Wednesday, September 10, 2014

Why Net Neutrality is Important & the Great Internet Slowdown

Today, September 10th, is the Great Internet Slowdown, a multi-site protest against the concept of "fast lanes" on the internet.  The FCC is considering this suggestion from Internet Service Providers and this week marks the last days of comments from the public.  This is all part of the broader conversation of "Net Neutrality".

But why is any of this important?  What is Net Neutrality and why are fast lanes bad?

Net Neutrality is the concept that all content is delivered as fast as possible regardless of source, message, or size.

In a world of Net Neutrality, when all hardware is equal, Netflix movies are delivered just as fast as Amazon movies which are as fast as Youtube videos, which are as fast as a Torrent download, which are as fast as any web page download.  The reality is, of course, that different businesses have different infrastructure and deliver content a varying speeds.  The key piece here is that the ISP (Verizon, Comcast, LevelOne, etc) do not discriminate and deliver content as fast as they receive it from the content provider, like Netflix.

Fast Lanes are the concept that content providers can pay a fee to have their content delivered quicker.

Verizon, Comcast, and others have a different vision.  They want to charge content providers, like Netflix or my own company, an additional fee so that our content can be delivered "faster".  In order to have a "fast" lane, you have to have a "slow" lane.  Right now, all the lanes are moving at the same speed, understood to be as fast as possible already.  In practice, anyone not paying the fast lane fee is going to be operating in a more congested, possibly intentionally slow infrastructure.

Verizon would have you believe that they building the internet infrastructure is expensive and to have Netflix or Google, or other sites pay these fees would only be fair so they can offset the costs of delivering their content.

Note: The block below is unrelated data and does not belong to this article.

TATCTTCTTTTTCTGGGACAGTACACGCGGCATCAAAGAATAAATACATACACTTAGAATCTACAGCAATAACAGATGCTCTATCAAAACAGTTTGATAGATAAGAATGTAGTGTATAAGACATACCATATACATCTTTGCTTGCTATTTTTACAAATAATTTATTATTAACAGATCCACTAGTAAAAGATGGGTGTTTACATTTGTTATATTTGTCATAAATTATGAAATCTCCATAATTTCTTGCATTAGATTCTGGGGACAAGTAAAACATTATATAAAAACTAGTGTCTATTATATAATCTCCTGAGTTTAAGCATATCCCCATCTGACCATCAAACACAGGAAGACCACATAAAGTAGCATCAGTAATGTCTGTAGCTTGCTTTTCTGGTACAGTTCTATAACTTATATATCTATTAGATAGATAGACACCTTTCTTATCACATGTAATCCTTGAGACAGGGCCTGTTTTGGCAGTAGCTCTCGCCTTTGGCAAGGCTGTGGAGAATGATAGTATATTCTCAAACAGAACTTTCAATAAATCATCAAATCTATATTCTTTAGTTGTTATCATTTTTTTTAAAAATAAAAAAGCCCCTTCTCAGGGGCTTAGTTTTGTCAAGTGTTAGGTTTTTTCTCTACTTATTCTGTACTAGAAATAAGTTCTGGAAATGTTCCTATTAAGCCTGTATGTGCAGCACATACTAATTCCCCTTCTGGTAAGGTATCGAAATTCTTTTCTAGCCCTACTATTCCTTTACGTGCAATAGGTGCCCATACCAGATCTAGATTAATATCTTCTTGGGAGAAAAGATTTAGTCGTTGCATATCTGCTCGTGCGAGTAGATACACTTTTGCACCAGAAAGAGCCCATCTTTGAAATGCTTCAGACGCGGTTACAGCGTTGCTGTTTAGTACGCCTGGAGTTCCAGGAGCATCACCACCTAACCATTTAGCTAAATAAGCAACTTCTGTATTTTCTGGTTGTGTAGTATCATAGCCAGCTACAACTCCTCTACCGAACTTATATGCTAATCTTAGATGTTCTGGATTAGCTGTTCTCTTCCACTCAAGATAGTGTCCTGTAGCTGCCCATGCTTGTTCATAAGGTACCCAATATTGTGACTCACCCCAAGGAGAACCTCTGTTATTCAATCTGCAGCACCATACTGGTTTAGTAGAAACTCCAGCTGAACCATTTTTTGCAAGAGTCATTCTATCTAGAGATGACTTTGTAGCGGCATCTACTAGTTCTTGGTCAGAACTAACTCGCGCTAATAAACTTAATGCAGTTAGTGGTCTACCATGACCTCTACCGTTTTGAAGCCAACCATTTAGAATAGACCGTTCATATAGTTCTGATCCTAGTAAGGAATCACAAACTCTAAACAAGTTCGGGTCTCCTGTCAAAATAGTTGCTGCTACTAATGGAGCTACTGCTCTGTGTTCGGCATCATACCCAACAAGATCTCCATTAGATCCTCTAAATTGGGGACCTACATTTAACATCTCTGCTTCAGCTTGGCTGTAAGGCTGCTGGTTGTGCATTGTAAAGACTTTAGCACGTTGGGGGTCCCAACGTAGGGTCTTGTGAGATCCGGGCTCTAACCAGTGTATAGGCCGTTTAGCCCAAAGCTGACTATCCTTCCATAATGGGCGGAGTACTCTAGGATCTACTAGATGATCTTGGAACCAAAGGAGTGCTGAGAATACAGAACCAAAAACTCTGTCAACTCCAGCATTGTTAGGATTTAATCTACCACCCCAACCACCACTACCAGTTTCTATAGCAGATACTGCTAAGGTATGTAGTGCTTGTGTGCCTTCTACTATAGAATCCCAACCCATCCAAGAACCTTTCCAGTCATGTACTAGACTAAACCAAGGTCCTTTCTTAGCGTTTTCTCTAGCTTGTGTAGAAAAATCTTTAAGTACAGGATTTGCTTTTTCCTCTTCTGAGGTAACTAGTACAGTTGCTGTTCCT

Understand that Verizon, Comcast, and others already have two groups paying for service.  You and I, we pay a monthly bill to pay for cable and internet access, which are essentially the same thing.  We're one group.  If you pay for both, your bill is likely around $100 per month.  There are 279,834,232 users online in the United States.

That's possibly $27,983,423,200 / month spent by Americans for online access.  $27 BILLION.   PER MONTH.  Verizon alone made $60 BILLION last year, after expenses.  Total sales were $120 BILLION.
Sorry, Verizon.  It's tough for me to believe you can't afford to deliver Netflix content and expand the web.

So what's the second group paying for the web already?  Businesses have to pay for internet access to deliver content to the web.  We already pay a fee.  It's not a cheap fee and it increases for every gigabyte of content delivered.  This fee is paid to your pipelines to the web, of which most content providers have at least two.  (For redundancy)

This concept of Fast Lanes mean that not only would my company pay two ISPs, we would then have to add every other ISP to the list of who we pay.  Why?  Because if we want our content delivered quickly on their networks, we would need to pay the Fast Lane fee.

I am highly concerned the impact that would have on my company's bottom line.  Money that is going to ISPs around the country is not being reinvested in the employees or used to add jobs.

Nevermind the impact this could have to small business start ups.  Fast Lanes create a money divider between start up and large corporation.  If you can't deliver your content as quick as your competition, you are already battling from a significant disadvantage.  Especially in a world where speedy delivery is expected.

You need to help
Go here: Sign the letter to your lawmakers. Call your Reps. Call your Senators. We have stopped the government from making bone-headed decisions in the past with the SOPA & PIPA protests.  We can do this again.  We will have to keep doing it until we elect people that understand the web & what the technology means.

Last Thoughts
We wouldn't be having this conversation if competition actually existed in the ISP market.  Unfortunately, most of us live in a location that only has one, maybe two options for internet access.  This lack of competition allows the ISPs to push agendas like this from virtually unassailable positions, forcing anyone that wants access to pay whatever fees demanded.  That the major ISPs are all acting in concert is worrisome as well.  What's more, the motivation is greed, pure and simple.

It's not about providing a better service or building new infrastructure.  It's just about more money going into stake holders hands.  From ours to theirs.  Away from businesses that need to be moving that money into raises or more workers and into theirs.  If their income statements weren't so blatantly fat, maybe there would be argument to be made by the ISPs.  But they're very fat, with nearly 50% margins.  If you have 50% margins, you're not reinvesting your money.

And now they want more.